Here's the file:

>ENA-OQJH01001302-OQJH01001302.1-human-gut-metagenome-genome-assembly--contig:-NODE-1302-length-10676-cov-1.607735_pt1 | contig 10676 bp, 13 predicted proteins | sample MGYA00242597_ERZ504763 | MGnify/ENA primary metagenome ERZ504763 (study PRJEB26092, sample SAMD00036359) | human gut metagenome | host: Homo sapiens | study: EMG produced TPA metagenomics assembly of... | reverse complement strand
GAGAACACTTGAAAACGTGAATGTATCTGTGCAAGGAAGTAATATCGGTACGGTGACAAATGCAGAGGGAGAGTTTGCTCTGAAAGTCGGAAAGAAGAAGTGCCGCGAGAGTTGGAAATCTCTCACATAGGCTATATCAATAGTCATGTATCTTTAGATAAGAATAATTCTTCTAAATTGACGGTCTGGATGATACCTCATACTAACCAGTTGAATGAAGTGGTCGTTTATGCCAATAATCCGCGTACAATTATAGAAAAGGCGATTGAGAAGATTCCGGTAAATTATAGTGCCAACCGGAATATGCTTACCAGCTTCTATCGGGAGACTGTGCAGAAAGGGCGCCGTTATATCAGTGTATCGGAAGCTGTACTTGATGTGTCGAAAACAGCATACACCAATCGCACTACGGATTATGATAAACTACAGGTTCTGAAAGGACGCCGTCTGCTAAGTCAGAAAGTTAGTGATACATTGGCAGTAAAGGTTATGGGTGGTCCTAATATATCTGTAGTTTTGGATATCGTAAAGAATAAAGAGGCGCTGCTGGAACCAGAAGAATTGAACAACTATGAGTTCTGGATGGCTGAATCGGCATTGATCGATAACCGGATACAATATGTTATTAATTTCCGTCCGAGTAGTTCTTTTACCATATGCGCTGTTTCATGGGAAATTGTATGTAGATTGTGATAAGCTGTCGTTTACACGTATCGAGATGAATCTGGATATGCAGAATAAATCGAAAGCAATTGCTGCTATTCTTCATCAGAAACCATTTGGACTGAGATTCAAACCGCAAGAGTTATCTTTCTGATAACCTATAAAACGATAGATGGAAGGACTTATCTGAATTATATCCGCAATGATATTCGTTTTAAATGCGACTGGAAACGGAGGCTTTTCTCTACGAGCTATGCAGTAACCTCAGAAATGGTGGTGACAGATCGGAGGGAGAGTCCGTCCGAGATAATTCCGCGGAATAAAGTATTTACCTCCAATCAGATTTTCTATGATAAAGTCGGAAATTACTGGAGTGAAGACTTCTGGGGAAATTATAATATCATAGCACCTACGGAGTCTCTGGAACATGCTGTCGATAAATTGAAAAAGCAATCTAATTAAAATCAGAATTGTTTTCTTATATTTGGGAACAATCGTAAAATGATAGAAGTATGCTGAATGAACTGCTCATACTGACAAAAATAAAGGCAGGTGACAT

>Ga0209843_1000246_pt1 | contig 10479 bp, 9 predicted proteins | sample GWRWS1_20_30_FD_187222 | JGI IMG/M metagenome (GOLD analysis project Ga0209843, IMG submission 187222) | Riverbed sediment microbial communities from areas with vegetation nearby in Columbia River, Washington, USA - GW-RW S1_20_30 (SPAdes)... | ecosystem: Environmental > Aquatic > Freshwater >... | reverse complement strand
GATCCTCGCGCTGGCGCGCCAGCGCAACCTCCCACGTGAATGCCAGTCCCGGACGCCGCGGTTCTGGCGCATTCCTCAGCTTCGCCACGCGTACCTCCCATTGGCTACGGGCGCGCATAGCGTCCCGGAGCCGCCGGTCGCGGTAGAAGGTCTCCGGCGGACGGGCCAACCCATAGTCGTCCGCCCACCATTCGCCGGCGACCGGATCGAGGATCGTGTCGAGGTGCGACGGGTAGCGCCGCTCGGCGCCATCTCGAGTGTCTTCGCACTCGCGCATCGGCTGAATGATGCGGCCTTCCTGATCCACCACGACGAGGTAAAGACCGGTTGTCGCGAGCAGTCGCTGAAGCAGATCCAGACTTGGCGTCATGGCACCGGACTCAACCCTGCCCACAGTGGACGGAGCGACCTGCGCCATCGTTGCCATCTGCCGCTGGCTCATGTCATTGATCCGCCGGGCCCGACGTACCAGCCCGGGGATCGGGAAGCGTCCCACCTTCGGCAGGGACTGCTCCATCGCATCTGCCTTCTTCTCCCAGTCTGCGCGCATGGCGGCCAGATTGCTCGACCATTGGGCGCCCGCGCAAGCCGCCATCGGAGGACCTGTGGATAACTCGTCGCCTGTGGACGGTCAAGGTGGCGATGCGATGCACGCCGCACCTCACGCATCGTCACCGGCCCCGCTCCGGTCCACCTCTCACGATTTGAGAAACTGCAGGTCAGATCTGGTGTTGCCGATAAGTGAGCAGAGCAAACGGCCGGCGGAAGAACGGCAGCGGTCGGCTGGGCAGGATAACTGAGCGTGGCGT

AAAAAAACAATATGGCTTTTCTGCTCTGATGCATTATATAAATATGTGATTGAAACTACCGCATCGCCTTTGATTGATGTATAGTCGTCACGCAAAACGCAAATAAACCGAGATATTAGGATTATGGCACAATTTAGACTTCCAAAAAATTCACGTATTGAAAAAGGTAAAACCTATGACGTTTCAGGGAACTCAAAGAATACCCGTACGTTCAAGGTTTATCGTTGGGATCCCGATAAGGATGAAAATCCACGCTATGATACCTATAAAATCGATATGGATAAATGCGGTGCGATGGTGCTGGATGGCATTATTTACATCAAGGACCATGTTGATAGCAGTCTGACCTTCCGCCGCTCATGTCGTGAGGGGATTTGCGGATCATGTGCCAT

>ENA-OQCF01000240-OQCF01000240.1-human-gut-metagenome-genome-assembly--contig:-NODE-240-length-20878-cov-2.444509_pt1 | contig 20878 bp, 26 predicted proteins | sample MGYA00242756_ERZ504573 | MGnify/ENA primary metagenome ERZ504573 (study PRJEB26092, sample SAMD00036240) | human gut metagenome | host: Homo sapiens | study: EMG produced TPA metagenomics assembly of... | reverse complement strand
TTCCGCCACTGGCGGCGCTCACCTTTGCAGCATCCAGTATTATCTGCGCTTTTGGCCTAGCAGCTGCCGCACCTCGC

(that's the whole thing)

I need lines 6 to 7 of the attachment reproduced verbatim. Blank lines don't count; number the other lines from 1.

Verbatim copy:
>ENA-OQCF01000240-OQCF01000240.1-human-gut-metagenome-genome-assembly--contig:-NODE-240-length-20878-cov-2.444509_pt1 | contig 20878 bp, 26 predicted proteins | sample MGYA00242756_ERZ504573 | MGnify/ENA primary metagenome ERZ504573 (study PRJEB26092, sample SAMD00036240) | human gut metagenome | host: Homo sapiens | study: EMG produced TPA metagenomics assembly of... | reverse complement strand
TTCCGCCACTGGCGGCGCTCACCTTTGCAGCATCCAGTATTATCTGCGCTTTTGGCCTAGCAGCTGCCGCACCTCGC